Eddy, Mary Baker (1821-1910), the Founder and Leader of the Christian Science movement, was born on July 16, 1821, at Bow, near Concord, New Hampshire, U.S.A. She was the youngest of the six children of Mark Baker and Abigail Ambrose Baker. Her father was a man of local prominence, first at Bow and later at Tilton, New Hampshire; a landowner, a justice of the peace, a member of the committee having charge of the public schools, and a deacon of the Congregational church. Her mother was the daughter of Deacon Nathaniel Ambrose, of Pembroke, New Hampshire, who also represented the same type of citizenship.
In 1843 Mary Baker married Major George W. Glover, a native of Concord, New Hampshire, but a resident of Charleston, South Carolina. By occupation a contractor and builder, his business extended to adjoining states and to the island of Haiti. Major Glover died six months after their marriage while they were at Wilmington, North Carolina, pursuant to his business. Her only child (also named George W. Glover) was born three months later, after she had returned to New Hampshire. During the next nine years she lived at Tilton, New Hampshire, with her father, or with her sister, Mrs. Abigail Tilton, and occupied herself to the extent allowed by delicate health in caring for her child and in teaching. For a time she conducted a private school for young children; at other times she was an extra teacher in a New Hampshire Conference Seminary.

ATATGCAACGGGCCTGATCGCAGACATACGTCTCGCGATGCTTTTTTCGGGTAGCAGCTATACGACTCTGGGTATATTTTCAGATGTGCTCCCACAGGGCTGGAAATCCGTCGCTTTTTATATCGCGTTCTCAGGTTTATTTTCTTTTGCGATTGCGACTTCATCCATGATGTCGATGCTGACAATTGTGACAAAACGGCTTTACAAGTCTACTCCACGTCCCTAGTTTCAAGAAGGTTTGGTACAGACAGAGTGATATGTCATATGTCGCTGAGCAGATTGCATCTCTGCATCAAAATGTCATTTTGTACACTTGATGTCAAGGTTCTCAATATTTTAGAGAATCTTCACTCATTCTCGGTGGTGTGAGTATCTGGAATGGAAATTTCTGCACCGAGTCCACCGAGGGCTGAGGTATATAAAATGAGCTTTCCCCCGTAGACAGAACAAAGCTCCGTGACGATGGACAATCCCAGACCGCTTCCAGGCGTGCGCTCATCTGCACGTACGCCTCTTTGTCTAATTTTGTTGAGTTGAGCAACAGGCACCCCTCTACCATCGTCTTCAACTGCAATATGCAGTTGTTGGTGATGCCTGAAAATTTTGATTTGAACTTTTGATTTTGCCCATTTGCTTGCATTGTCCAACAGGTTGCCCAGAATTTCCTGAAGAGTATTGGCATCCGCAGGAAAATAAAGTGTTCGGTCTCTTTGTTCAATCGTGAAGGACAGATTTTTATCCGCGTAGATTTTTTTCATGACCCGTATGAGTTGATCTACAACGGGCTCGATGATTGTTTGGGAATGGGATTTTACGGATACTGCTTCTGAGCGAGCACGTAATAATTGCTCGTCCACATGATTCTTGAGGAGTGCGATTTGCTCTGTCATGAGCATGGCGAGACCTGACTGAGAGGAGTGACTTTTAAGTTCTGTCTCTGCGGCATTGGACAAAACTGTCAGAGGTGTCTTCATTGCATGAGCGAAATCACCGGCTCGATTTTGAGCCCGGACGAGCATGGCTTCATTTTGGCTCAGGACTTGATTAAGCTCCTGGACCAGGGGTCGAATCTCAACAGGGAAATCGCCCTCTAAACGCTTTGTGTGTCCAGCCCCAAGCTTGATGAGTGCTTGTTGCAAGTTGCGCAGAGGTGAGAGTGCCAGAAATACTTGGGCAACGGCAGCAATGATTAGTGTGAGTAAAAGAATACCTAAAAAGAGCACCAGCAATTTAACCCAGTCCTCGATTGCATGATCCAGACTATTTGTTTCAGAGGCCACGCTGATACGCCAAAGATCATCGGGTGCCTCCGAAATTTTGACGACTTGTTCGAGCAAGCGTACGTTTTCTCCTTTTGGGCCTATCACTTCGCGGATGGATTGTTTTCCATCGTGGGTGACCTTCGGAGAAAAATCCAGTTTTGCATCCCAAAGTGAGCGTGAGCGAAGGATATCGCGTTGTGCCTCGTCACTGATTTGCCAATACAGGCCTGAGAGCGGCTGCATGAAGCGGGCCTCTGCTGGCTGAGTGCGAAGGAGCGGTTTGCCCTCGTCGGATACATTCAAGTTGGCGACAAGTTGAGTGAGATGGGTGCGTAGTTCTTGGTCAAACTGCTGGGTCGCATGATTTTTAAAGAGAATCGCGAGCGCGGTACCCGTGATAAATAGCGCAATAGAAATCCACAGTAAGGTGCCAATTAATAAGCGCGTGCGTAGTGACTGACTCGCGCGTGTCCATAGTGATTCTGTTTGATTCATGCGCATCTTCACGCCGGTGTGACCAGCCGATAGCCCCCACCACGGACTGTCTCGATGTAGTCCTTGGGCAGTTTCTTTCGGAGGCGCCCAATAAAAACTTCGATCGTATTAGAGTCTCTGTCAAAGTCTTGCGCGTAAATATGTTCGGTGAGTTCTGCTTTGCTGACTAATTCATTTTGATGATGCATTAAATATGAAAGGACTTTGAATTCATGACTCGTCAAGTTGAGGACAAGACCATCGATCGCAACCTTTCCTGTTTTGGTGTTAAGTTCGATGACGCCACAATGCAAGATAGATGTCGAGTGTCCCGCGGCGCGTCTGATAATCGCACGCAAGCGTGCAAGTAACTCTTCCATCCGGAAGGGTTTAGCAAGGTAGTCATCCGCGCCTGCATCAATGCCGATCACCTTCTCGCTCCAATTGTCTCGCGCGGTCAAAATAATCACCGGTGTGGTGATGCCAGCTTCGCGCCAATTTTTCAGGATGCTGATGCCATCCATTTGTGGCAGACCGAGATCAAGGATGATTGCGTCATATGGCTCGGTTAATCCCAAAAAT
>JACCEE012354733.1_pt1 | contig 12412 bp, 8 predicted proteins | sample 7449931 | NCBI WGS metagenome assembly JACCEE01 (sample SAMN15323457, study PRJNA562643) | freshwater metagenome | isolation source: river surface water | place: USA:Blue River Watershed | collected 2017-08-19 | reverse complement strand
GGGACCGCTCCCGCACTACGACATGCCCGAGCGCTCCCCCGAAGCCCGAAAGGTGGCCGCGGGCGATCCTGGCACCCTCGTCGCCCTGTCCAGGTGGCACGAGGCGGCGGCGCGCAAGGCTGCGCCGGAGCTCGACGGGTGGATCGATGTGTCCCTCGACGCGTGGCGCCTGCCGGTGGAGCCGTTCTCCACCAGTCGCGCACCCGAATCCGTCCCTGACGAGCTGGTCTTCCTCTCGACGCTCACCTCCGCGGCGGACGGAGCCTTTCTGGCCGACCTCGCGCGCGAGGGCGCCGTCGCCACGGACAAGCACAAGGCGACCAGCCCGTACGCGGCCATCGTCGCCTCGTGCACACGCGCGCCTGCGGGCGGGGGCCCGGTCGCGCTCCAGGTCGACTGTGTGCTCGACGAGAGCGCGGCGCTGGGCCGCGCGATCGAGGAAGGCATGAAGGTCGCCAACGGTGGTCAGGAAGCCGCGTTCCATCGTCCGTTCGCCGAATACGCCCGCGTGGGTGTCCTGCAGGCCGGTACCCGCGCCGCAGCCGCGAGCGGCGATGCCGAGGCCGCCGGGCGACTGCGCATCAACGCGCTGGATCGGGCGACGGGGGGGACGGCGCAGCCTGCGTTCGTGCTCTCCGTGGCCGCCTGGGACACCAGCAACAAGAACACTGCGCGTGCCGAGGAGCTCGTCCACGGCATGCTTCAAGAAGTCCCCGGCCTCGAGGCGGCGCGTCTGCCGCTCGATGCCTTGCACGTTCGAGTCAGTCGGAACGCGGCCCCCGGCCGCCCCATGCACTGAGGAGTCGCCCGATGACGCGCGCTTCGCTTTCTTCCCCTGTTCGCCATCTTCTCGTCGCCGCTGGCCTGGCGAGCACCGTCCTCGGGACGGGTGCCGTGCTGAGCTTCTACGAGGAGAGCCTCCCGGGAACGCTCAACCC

In 1853 Mrs. Glover married Dr. Daniel Patterson, of Franklin, New Hampshire, a dentist. This marriage proved to be extremely unfortunate. After they moved to Lynn, Massachusetts, in 1863, he became unfaithful to her and finally deserted her. Therefore, in 1873, she obtained a divorce for his desertion resulting from his infidelity. In 1877 Mrs. Glover (Mrs. Patterson having resumed this name) married Asa Gilbert Eddy, of Lynn, an ardent Christian Scientist and one of the first of her followers to engage in the public practice of Christian Science. After his death (at Boston, in 1882) Mrs. Eddy continued as a widow until she died at Chestnut Hill, Massachusetts, near Boston, on December 3, 1910.
Considering that educational facilities for women were limited when Mrs. Eddy was young and that her attendance at school was interrupted by delicate health, the education she obtained was exceptionally liberal. In addition to attending ordinary schools, she attended the Academy at Tilton and received instruction from tutors. An extensive reader of good literature, she also wrote acceptable poetry and prose which appeared frequently in newspapers and periodicals long before her discovery of Christian Science. After her discovery of Christian Science, she contributed the principle literature of this subject, employing for this purpose a distinctive literary style, as well as a notable ability to elucidate metaphysical and religious topics.